Wednesday, July 22, 2009

I'm Sorry, Mr. President, You Were Saying? (Or, 'How I Learned to Stop Listening to Anything of Substance and Love the Grammar Snobs')

Some years ago, a reader of my column e-mailed me to say (if I recall the full contents of the message correctly): "'The reason is because?' You should know better than to have written that in your recent column. I think you owe your readers an apology."

That last sentence is a staple of grammar-column-reader slaps. No kiddin'. I've heard that a number of times. It bums me out because I happen to know that scathing e-mails to real journalists often conclude with the more emphatic, "Shame on you." So it shames me that I no longer qualify for the slaps that real newsmen and -women get.

Anyhoo, that e-mail was my first introduction to the idea that "the reason is because" is a no-no if Fussbudgetville. Of course, all I had to do was open up a couple of books to learn that there are plenty of experts who say it's a perfectly defensible (if less than ideal) construction.

Still, a slap is a slap. And it can go on stinging. So, ever since, I've tried to replace "the reason is because" with "the reason is that." I figured, why invite trouble?

Of course, when you do that, the grammar terrorists win. Years later, you can find yourself watching a one-hour press conference by the leader of the free world who's discussing issues of great interest to you -- healthcare, the economy, racial profiling of people who lose their house keys -- and instead of taking in all the valuable information, all you can do is count the number of times he says, "the reason is because."

(I counted three times, but I tuned in 12 minutes after it started, so who knows?)

Funny how effective bullying can be, huh?

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Joel said...

In an oxymoronically relevant aside--and speaking of politics (and religion and philosophy and most other things)--your comments that involve the hypocritical and self-righteous accusations of grammar snobs always quickly lead me to the same conclusion: pharisees share the same brain and and they make me mad and they must be stopped.

I don't think I'm a violent man, but when I hear people say things like "shame on you" and "you owe your readers an apology," I want to hurt them. Badly. Not so they die--that would be too easy; they deserve to suffer.

It's little consolation that they quickly show themselves to be idiots who might better tend to their own glaring and ginormous weaknesses than go about loudly pronouncing judgement over the minor foibles of others.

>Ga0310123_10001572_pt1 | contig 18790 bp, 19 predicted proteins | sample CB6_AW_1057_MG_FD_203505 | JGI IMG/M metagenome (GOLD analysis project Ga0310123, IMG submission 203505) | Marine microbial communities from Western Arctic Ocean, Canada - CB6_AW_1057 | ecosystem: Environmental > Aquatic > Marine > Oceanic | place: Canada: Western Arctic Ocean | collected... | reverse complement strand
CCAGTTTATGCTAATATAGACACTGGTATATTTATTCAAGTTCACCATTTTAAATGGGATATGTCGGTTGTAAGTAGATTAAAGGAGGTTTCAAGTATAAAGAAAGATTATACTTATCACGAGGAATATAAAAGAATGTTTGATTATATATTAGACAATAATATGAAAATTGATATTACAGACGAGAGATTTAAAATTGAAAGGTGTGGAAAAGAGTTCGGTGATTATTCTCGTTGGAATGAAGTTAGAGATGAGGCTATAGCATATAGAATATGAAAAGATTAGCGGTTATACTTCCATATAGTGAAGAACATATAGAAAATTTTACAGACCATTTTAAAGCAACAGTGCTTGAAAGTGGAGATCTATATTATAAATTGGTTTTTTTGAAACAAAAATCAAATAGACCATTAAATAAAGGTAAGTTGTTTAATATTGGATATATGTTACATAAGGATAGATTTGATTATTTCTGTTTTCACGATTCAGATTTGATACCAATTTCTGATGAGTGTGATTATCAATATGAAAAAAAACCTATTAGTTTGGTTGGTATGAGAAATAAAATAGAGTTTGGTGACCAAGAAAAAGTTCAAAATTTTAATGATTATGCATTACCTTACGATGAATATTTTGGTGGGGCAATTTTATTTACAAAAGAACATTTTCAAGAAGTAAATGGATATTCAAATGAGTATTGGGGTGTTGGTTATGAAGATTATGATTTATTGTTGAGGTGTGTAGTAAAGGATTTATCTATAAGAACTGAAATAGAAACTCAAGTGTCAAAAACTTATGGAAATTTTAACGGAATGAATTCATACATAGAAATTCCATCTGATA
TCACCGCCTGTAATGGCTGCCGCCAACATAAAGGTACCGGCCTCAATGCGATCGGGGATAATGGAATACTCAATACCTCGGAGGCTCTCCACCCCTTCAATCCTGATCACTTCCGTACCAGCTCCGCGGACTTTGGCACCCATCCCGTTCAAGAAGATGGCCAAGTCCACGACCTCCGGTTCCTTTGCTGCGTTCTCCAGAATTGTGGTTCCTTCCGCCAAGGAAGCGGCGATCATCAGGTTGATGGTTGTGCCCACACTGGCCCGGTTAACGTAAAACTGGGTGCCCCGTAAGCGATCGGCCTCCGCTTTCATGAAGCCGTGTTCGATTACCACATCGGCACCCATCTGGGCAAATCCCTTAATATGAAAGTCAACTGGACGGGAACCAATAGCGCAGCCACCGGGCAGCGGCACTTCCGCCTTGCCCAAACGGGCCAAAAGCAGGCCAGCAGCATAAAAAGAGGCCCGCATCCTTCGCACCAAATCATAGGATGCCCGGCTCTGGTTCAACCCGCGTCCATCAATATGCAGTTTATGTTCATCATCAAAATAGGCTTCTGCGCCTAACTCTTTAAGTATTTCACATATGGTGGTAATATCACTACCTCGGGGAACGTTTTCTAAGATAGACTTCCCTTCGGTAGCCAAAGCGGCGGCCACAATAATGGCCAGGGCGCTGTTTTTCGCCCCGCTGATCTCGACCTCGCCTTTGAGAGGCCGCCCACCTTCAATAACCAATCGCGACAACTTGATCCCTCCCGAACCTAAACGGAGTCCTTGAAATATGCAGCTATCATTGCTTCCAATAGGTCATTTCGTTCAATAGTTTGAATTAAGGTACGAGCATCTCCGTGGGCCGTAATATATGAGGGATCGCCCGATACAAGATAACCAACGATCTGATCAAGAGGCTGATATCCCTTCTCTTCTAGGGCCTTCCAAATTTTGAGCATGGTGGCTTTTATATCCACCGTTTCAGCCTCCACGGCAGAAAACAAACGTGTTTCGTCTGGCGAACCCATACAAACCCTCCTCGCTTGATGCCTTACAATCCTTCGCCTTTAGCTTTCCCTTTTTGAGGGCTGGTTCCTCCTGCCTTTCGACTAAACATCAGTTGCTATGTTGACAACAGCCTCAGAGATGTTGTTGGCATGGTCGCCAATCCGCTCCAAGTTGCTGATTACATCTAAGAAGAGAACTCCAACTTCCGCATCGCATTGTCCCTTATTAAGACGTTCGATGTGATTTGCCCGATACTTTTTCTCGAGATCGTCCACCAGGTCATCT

Argh. Grr. Damn it all to a fiery hell.

And the fact that they get in our heads and never leave only makes it worse.

Um, now what was that you were saying?

June Casagrande said...


Phariseeism (?) evokes the same "this cannot stand" response in me.

Take heart in the fact that I don't hear that stuff often -- not for a couple years, in fact.

But, yeah, at the last paper where I worked, the "shame on you" reader signoff was a running joke among a couple of reporters.

Oh, then there was, "How do you sleep at night?" I got that one from a reader who didn't like a headline on my story. He said it was evidence that I was biased and shamelessly spinning my story.

I called him (he was a participant in one of the organizations covered so I knew how to reach him). And I not-so-gently explained to him that reporters don't write the headlines.

He apologized profusely. It was nice.

I wonder if he had any trouble sleeping that night.

Seriously, though. This sheds light on something I consider to be a serious problem the country is dealing with. Whenever someone does their work out of the spotlight, any shortcoming is presumed to be calculated, nefarious. Our culture has come to consider cyncism to be a safe place. You can protect yourself from being suckered by simply attributing the worst possible motives to anyone in any kind of power.

It's something that's fascinated me for a while. The "Oh, politicians are all corrupt. Reporters are all just trying to sell newspapers or spin lies. Business people are never motivited by anything other than money."

I'm late getting out the door this morning, so I may not connect the dots well here, but the result is that people won't believe in something when it's staring them right in the face (they're too savvy to "fall for it") so they just believe everything they want.

Okay, that was June logic on too little coffee and too little time. But hopefully some of it made sense. Me go work now ...


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